“On that franchise, we’d focus a lot on making sure the combat was fluid and fast, running at a high frame rate was super important for that experience. So I think I brought that to what we’re doing here. The challenge, of course, is that now we don’t have traditional guns, we have magic and spells”.
He said the team spent a lot of time making the game feel impactful and natural in the hands of a shooter fan but also took advantage of the possibilities brought about by the magic system.
“I think a great advantage we had is that we are a magic game and we can do anything we want. You can create all sorts of cool abilities or spells. You have a very large canvas to play on. So large in fact that we had to put our very own rules around magic and around what we can do. We had to make some important decisions early on about what the nature of magic was going to be. We’re not Harry Potter, we something else, we’re a Battle Mage so we wanted to keep things very visceral and very exciting. Make sure the player felt very powerful”.
Developing the magic system
Since Immortals of Aveum doesn’t use actual guns, we asked if there were any traditional FPS mechanics like reloading or a cover system that the team enjoyed breaking or reworking in the magic system. I mean, if you’re going to use magic, why not go all out? Bret first answered by firmly stating that the game is not a cover shooter. Instead, he envisioned the player taking the role of a magic “gunslinger”.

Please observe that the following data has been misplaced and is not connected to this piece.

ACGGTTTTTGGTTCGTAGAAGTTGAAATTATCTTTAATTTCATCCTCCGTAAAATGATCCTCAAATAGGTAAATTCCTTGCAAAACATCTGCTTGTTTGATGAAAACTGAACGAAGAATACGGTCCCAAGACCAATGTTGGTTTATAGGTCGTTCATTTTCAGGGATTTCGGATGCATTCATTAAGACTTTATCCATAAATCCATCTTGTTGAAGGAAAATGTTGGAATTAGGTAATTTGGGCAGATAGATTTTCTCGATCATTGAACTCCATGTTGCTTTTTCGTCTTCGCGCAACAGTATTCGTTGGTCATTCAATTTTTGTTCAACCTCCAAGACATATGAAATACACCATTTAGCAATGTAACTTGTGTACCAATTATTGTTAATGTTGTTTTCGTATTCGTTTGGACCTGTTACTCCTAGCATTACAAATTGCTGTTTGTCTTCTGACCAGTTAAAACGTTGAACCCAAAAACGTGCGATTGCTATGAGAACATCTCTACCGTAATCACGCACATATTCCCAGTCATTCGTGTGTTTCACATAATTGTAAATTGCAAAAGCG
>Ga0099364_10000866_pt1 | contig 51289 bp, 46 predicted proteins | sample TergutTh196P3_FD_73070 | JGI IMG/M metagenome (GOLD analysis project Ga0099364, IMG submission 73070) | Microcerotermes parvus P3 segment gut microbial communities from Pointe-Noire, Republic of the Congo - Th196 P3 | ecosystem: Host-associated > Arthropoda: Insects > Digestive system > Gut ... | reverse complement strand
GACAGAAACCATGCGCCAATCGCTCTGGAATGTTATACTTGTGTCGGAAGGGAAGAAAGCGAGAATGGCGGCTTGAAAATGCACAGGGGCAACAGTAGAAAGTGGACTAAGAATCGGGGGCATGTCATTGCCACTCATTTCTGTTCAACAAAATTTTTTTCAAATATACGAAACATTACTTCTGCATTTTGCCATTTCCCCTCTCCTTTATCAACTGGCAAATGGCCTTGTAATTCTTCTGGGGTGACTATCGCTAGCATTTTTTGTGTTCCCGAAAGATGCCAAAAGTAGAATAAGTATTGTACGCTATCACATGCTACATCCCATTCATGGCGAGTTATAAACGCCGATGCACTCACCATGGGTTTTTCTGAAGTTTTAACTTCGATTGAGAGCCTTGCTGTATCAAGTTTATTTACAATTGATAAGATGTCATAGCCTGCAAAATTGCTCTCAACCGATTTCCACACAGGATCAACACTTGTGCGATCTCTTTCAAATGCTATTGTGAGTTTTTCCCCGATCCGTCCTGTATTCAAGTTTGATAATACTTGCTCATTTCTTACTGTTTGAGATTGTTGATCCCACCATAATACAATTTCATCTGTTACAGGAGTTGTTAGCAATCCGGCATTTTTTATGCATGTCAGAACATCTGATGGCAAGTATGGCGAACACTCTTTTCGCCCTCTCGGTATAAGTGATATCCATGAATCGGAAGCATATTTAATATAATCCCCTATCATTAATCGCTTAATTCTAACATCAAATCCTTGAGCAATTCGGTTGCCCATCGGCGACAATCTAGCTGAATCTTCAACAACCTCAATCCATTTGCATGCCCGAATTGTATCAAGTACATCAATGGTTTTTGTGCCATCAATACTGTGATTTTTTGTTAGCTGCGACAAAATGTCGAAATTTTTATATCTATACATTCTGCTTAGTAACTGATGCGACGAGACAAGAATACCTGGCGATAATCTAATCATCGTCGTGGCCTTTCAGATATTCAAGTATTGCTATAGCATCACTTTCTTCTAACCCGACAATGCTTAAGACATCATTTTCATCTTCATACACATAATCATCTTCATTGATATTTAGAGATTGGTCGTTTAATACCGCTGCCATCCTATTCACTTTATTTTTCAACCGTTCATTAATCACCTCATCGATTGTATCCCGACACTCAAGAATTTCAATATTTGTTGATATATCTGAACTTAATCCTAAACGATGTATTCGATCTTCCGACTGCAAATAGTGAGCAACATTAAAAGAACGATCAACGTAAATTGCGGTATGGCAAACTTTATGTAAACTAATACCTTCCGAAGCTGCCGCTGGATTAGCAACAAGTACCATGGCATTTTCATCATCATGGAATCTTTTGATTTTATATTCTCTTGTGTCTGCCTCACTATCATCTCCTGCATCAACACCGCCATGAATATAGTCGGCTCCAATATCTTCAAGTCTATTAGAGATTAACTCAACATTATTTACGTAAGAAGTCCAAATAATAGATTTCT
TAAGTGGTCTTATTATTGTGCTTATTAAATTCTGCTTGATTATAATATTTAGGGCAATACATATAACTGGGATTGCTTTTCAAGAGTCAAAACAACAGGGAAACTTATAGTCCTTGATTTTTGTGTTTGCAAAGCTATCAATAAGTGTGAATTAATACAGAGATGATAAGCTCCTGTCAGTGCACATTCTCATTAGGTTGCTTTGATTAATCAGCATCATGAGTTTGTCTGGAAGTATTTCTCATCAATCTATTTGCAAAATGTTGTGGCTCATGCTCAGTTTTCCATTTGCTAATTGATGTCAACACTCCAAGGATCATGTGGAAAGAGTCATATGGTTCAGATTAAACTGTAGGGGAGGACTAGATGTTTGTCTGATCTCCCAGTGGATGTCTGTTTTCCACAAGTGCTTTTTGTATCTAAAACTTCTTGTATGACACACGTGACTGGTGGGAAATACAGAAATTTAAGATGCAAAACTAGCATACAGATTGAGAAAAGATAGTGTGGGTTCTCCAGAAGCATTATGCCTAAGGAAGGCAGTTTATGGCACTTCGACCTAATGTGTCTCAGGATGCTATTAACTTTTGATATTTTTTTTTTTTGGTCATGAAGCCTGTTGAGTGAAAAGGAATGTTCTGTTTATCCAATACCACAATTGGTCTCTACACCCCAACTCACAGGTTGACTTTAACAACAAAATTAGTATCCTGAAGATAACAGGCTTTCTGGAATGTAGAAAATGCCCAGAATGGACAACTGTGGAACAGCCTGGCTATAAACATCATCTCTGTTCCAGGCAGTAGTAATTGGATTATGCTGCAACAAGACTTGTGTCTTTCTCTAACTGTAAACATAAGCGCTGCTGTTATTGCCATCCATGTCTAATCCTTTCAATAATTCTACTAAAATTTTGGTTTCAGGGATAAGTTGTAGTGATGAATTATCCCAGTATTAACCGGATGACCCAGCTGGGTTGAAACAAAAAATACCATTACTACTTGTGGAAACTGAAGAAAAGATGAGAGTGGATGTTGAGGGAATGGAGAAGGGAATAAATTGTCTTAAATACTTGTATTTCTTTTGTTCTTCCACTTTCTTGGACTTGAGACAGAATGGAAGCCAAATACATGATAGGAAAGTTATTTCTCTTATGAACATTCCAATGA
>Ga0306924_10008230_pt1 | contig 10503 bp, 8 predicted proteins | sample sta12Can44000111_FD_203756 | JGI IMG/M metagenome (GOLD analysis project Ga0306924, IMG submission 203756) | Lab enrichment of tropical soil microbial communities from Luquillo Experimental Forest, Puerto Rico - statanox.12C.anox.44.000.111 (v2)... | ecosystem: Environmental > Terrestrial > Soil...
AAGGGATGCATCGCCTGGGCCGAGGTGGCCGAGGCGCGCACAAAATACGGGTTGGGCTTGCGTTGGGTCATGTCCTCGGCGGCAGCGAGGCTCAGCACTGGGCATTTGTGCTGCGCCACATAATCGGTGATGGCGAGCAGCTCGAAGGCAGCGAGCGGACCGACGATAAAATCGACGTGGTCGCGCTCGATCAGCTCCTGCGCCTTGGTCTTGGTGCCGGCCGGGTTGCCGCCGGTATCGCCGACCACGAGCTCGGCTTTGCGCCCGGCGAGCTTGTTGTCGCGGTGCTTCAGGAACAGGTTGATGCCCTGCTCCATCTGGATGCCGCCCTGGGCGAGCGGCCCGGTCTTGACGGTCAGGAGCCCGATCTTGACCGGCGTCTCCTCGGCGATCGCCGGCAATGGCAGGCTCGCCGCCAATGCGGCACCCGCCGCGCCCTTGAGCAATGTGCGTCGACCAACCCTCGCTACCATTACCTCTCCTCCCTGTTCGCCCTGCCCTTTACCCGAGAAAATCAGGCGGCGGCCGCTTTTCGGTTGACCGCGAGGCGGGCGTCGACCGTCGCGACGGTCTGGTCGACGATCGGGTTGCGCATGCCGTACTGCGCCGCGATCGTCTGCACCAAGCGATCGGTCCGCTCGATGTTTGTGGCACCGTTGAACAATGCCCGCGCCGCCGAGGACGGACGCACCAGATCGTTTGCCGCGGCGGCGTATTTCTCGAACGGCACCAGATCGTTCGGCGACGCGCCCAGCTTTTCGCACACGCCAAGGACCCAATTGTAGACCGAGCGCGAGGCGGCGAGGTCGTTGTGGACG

“I didn’t think the fantasy I was trying to create involved you hiding behind a bush and firing your wand. I wanted instead for the player to feel like a gunslinger, someone who could walk into an area and be a badass basically”.
He goes on to talk about the shield in the game, noting that “You bring your own cover with you”. The player can fire through the shield allowing for extra defense but at the cost of lesser mobility and the fact that the shield will shatter if it takes enough damage.
“That was a very interesting mechanic to move away from the traditional cover shooters that I’d worked on before. And there were a lot of decisions like that throughout where we’re trying to walk that line between being both familiar to shooter players and also bringing something new and interesting to the table and the fact that we’re using magic opens up those possibilities quite a bit”.
You can see what he means in the gameplay. From what I’ve seen, Immortals has more in common with titles like the recent Doom games. A frantic run-and-gun shooter where you make decisions on the fly.
More Than Just Fantasy Call of Duty